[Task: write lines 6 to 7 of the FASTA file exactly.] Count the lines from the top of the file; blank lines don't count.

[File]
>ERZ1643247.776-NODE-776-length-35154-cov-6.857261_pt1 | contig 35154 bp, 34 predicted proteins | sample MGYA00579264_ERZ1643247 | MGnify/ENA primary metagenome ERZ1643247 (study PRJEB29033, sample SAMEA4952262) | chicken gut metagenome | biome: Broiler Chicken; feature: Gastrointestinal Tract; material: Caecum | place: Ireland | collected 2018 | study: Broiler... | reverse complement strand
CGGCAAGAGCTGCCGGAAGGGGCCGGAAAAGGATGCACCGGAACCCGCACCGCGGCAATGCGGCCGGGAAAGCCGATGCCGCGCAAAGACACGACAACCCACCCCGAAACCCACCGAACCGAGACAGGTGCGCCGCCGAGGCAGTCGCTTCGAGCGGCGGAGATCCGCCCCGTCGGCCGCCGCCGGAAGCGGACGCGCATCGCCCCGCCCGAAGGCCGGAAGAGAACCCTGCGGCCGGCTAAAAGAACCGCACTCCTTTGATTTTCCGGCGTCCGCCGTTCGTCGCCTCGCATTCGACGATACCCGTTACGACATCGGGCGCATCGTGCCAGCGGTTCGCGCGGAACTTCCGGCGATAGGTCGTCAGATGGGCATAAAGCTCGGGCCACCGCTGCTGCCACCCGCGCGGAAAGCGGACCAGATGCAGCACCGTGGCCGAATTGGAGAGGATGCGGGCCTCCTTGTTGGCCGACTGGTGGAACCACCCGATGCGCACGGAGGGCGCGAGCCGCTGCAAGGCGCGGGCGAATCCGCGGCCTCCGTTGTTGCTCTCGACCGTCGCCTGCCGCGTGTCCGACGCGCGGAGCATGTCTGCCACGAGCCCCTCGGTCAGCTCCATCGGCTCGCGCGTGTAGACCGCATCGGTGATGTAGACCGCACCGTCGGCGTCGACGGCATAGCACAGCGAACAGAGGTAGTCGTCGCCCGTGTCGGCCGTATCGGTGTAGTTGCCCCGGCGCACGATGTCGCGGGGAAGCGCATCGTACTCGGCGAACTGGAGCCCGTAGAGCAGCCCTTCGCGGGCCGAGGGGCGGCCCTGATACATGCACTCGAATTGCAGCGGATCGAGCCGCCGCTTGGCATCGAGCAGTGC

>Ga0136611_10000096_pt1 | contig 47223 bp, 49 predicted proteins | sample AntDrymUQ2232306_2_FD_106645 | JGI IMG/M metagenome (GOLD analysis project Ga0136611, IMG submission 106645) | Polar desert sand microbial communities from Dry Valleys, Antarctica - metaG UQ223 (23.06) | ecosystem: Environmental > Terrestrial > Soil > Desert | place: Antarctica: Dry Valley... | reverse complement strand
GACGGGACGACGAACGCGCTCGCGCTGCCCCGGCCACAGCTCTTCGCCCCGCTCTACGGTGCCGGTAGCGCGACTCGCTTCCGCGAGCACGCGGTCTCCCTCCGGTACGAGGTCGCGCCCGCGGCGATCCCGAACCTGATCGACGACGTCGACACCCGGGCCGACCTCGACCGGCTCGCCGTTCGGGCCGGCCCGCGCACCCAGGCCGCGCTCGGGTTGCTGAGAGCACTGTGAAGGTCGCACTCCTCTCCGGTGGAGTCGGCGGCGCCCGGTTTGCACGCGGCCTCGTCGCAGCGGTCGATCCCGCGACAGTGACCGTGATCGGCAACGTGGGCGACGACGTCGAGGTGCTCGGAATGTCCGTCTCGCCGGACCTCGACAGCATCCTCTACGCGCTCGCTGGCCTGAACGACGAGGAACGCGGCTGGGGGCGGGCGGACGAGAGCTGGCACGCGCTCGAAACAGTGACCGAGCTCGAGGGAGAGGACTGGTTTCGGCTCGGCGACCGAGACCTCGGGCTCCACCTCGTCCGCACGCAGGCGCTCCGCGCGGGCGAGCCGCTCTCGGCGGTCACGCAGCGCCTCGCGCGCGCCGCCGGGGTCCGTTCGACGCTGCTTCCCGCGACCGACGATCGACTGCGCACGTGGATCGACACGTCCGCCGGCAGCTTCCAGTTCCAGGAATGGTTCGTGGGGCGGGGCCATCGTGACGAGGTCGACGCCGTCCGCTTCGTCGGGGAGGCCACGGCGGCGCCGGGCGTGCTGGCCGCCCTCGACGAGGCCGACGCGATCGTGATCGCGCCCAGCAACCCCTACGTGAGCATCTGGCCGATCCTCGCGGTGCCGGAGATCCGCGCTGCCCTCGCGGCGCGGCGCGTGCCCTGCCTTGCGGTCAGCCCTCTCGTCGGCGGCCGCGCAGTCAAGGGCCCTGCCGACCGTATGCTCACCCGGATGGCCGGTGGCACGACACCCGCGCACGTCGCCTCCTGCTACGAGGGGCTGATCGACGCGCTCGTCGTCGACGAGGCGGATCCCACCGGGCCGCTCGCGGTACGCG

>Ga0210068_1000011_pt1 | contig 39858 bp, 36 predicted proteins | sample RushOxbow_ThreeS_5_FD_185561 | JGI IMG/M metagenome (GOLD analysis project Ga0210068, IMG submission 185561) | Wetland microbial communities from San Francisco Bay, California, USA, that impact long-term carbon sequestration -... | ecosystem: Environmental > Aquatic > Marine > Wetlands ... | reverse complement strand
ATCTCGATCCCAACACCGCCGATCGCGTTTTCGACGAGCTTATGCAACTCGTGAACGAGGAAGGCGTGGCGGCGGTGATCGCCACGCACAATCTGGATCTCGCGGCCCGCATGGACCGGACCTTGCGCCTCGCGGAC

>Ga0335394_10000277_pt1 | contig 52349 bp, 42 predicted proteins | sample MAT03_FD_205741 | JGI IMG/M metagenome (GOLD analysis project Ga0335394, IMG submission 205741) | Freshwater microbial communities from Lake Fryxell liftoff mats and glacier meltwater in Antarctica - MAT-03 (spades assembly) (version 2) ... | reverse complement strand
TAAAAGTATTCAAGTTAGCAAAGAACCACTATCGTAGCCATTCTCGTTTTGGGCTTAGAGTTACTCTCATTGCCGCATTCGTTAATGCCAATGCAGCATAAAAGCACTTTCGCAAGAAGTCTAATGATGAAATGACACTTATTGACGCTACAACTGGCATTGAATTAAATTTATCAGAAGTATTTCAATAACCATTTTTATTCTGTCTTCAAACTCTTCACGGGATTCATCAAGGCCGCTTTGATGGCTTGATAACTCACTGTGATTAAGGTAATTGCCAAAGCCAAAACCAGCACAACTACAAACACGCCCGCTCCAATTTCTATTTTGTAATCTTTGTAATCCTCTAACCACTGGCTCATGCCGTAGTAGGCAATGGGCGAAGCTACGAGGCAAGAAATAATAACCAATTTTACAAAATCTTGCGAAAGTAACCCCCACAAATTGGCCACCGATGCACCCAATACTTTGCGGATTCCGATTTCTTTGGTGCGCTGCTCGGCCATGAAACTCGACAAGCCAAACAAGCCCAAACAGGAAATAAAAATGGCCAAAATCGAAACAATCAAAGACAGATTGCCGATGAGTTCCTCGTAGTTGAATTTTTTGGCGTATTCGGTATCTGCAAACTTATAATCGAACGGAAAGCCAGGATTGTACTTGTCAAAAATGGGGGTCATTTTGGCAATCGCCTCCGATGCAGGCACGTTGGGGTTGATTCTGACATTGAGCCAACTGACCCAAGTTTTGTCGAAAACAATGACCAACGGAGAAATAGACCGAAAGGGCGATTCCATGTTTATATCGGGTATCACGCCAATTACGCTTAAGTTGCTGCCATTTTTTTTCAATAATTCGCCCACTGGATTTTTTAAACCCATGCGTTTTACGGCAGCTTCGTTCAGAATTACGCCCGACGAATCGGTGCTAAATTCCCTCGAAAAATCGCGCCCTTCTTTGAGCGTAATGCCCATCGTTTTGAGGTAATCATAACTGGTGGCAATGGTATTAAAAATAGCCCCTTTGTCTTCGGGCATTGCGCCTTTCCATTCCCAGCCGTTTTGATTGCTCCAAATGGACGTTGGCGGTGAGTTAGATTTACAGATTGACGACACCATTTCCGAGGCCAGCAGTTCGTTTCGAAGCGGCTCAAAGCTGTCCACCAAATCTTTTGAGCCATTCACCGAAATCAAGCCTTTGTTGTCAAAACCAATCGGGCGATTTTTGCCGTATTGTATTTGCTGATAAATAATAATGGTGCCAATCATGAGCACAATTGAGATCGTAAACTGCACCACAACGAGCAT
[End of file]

ATCTCGATCCCAACACCGCCGATCGCGTTTTCGACGAGCTTATGCAACTCGTGAACGAGGAAGGCGTGGCGGCGGTGATCGCCACGCACAATCTGGATCTCGCGGCCCGCATGGACCGGACCTTGCGCCTCGCGGAC

>Ga0335394_10000277_pt1 | contig 52349 bp, 42 predicted proteins | sample MAT03_FD_205741 | JGI IMG/M metagenome (GOLD analysis project Ga0335394, IMG submission 205741) | Freshwater microbial communities from Lake Fryxell liftoff mats and glacier meltwater in Antarctica - MAT-03 (spades assembly) (version 2) ... | reverse complement strand